Writer: Henry Moss
Festivals are about spotting the diamonds in the rough, the shows, concepts and creatives who have plenty more to give, and for Camden Fringe, Henry Moss is certainly one of them. His 40-minute show, Henry: Queen of Squats is still a work in progress but with material covering everything from film references, office jobs, the pandemic and a love of Judi Dench, there is plenty of room for expansion.
Moss’ biggest selling point is himself, and from the first moment he appears on the small Hens and Chickens Theatre stage the audience is captivated by his inclusive and honest style. To create instant rapport with a room full of strangers is the hardest job for a stand-up and Moss navigates this perfectly, setting-up a show in which he is as keen to mock himself as anyone else.
The topics are diverse and hilariously framed with many resonating with the largely millennial audience. There are sections on attending Britney Spears gigs with ‘bare minimum choreography’, describing the third lockdown as an ‘overlong art film’ to and trying to balance a soul-crushing office job with creative extra-curricular activities. A section about sending the perfect passive aggressive emails to colleagues is a delight, showcasing Moss’ fluency in ‘Mean Girl’.
Peppered with pop culture references from rom coms to Broadway and reality TV, a real and infectious love of performance runs through the show like the words in a stick of rock. At every opportunity, Moss incorporates some very skilfully performed satirical choreography as well as impersonations, varied song choices and re-enactments that delightfully tease the semi-seriousness of the profession, cheekily concluding that ‘one in three actors is a d*head’.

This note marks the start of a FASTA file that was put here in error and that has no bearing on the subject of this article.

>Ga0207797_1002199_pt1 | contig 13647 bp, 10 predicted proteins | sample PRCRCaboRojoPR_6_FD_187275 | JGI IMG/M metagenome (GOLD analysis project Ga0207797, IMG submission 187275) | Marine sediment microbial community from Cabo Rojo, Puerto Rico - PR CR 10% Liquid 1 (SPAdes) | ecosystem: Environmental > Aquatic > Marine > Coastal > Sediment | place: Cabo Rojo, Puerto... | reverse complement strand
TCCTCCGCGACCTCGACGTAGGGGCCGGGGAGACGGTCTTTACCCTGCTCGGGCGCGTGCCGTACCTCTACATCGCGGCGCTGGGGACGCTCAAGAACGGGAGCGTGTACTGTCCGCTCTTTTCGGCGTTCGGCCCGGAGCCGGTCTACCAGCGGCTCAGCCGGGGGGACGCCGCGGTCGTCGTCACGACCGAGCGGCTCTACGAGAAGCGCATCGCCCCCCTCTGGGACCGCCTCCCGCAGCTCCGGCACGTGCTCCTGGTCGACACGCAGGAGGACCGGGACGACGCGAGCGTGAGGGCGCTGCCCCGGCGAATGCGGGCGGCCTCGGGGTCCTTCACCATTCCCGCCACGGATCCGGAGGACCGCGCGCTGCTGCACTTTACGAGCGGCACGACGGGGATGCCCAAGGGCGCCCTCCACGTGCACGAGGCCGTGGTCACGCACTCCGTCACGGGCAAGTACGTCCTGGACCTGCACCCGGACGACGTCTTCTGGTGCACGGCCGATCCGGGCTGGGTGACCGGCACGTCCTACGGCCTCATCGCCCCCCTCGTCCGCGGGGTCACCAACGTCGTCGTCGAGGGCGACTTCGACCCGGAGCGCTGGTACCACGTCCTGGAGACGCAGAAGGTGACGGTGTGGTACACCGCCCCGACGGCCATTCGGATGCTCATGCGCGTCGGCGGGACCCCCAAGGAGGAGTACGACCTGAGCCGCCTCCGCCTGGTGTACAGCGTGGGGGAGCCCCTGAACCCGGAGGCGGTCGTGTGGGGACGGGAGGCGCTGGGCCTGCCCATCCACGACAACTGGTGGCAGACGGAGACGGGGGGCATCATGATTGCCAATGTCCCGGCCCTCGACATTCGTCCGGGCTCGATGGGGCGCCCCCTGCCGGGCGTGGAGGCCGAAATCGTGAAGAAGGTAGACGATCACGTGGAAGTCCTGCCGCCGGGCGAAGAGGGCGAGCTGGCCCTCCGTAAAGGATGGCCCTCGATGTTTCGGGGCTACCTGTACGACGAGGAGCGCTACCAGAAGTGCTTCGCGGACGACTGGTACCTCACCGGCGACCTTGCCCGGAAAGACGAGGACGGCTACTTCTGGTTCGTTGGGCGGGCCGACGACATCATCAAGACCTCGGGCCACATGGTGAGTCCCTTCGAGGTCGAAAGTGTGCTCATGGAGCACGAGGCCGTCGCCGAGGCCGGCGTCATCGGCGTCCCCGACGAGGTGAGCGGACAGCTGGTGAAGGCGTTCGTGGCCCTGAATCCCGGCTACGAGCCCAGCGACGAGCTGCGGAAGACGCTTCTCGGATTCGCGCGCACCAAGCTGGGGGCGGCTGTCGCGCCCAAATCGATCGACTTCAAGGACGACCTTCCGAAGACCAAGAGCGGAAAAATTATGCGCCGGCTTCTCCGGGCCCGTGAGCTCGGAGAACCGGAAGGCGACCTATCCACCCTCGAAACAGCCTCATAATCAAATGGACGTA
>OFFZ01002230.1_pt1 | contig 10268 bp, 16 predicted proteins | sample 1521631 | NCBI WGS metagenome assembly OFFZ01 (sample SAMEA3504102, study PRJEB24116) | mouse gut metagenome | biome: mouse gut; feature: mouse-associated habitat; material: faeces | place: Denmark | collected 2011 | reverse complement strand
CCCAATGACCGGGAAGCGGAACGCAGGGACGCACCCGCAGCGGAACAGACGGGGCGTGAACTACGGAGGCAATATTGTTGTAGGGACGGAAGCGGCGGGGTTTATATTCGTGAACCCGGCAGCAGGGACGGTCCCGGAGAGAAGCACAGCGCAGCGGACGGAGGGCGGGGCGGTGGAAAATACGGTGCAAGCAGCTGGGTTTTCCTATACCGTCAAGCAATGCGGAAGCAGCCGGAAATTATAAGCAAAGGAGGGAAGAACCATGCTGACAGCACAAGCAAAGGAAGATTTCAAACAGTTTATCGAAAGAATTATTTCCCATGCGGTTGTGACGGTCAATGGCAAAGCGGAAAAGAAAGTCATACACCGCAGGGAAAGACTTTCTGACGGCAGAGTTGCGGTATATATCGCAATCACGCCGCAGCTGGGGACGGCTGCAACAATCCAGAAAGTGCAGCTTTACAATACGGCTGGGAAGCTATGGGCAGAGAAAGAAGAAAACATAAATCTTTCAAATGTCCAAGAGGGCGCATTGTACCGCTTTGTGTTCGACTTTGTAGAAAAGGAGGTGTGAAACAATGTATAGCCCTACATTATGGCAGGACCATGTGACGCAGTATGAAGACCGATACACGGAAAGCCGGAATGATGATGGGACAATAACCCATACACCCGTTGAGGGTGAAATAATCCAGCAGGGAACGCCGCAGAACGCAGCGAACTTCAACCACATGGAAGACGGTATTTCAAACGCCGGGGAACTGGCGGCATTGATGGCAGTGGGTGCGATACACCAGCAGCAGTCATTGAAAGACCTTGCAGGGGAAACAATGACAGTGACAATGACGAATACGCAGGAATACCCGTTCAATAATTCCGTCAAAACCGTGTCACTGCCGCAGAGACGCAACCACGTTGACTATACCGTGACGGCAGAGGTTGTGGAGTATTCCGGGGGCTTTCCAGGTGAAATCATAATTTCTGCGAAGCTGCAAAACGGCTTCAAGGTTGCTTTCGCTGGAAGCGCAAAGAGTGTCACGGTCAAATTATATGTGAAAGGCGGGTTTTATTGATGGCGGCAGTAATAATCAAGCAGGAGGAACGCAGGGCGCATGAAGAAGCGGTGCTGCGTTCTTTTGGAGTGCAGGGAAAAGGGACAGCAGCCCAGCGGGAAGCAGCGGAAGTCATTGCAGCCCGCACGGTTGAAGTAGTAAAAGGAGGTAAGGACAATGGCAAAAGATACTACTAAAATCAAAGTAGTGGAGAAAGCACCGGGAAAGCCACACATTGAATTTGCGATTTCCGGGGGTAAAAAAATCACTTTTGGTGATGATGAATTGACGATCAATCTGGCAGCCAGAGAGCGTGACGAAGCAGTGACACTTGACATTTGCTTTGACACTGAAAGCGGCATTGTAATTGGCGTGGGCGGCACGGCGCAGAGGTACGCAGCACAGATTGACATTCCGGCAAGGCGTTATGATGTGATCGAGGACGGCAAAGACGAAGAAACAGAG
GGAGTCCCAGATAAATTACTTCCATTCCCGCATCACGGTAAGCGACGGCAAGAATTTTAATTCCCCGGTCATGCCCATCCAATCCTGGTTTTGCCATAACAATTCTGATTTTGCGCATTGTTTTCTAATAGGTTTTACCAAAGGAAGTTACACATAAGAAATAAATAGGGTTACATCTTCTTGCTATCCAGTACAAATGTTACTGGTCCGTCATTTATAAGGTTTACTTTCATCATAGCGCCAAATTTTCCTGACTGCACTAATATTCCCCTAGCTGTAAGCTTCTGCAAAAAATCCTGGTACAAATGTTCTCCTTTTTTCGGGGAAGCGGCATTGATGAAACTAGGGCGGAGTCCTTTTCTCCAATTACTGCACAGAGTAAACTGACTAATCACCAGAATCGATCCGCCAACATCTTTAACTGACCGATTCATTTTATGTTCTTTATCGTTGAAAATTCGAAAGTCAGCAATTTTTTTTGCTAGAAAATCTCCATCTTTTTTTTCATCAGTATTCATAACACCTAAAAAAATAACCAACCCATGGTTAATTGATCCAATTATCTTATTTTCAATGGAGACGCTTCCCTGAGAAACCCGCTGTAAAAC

But the sections are disconnected, so there is some work to do on the show’s structure to find stronger links between the subject areas and changes of pace. This will create a continuous flow and help to build momentum as jokes pivot from one another. Anxiety is a useful overarching theme so building bridges back to that at key points during the show will also give it a tighter shape while leaving plenty of room for digression and improvisation.
At 40-minutes it is also quite a short set in its current form and there is scope to expand many of the sketches into longer sections, whether the misguided advice from parents, the scars of drama school or Moss’ ‘PhD in Sex & the City’ which underlies a very funny section on dating that, despite a fantastic reality TV meets rom com meets HBO series skit, doesn’t quite reach its conclusion.
Moss’ warm stage persona and sharp delivery are what make this such an enjoyable addition to the Camden Fringe, and Henry Queen of Squats is like having a scandalous gossip with a good friend. The writing is snappy and filled with astute observations about the challenges of the modern world so with a few tweaks to expand the existing content, the next iteration of this show will be unmissable. More Moss please!
Runs until 20 August 2021
Camden Fringe runs from 2 to 29 August 2021